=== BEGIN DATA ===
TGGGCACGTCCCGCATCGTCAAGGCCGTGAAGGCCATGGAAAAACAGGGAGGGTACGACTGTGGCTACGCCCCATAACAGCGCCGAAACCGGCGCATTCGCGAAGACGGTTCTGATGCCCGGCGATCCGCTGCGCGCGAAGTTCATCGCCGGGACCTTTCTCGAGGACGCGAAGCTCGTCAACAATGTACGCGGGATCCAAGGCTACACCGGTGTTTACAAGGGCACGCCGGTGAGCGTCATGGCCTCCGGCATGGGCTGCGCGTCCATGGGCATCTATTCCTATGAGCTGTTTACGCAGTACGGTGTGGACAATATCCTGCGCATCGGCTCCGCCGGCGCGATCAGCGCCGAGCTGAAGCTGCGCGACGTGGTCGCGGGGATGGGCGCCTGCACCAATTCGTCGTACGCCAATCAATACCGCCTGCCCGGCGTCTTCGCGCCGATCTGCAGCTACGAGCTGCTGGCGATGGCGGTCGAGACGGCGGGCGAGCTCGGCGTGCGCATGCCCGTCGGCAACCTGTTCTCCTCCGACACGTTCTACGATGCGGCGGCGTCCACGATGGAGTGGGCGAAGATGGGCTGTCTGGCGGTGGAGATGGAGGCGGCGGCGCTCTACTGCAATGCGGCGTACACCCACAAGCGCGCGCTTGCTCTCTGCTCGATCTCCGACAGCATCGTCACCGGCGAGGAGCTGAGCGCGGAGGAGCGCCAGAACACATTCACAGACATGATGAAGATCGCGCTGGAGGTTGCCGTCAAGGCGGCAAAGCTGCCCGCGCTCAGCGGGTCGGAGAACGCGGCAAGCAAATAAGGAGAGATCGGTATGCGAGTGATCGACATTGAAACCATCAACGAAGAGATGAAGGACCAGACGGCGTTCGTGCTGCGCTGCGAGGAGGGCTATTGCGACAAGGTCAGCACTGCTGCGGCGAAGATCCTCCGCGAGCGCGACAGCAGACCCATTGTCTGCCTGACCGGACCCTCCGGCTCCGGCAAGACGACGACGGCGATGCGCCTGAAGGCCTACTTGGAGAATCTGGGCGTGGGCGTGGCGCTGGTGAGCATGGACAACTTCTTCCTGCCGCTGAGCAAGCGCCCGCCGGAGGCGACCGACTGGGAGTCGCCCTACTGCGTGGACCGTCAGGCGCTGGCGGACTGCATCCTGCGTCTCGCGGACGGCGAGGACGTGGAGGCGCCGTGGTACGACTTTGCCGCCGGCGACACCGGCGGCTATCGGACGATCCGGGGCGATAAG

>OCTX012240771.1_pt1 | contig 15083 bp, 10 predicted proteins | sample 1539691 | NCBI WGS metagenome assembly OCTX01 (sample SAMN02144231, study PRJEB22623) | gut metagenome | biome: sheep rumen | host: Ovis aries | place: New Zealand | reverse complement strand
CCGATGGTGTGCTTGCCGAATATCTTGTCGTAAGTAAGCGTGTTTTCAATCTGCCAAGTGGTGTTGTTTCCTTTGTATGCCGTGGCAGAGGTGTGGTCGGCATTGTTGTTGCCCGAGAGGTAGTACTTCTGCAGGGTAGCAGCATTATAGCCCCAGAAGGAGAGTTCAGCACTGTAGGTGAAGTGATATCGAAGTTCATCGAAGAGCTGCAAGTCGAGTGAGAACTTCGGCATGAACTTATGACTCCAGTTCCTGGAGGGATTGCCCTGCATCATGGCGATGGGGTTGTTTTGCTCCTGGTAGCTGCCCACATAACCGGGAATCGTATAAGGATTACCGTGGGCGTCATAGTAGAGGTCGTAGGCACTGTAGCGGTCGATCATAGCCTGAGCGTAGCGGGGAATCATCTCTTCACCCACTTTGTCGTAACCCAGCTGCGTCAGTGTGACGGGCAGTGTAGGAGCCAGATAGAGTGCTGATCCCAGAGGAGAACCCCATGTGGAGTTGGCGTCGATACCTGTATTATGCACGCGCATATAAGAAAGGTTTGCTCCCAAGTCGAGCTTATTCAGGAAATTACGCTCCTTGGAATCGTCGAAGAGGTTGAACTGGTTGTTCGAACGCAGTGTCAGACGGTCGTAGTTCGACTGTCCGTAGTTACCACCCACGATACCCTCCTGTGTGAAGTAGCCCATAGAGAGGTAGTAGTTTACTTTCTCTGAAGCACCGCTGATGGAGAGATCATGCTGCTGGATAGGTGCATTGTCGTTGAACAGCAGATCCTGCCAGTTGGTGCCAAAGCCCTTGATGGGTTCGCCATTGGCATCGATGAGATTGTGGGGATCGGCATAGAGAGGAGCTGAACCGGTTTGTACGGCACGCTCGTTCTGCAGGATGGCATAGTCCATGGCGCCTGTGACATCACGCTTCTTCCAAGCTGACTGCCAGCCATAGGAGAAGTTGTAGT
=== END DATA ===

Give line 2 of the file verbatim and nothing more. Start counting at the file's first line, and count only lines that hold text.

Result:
>OCTX012240771.1_pt1 | contig 15083 bp, 10 predicted proteins | sample 1539691 | NCBI WGS metagenome assembly OCTX01 (sample SAMN02144231, study PRJEB22623) | gut metagenome | biome: sheep rumen | host: Ovis aries | place: New Zealand | reverse complement strand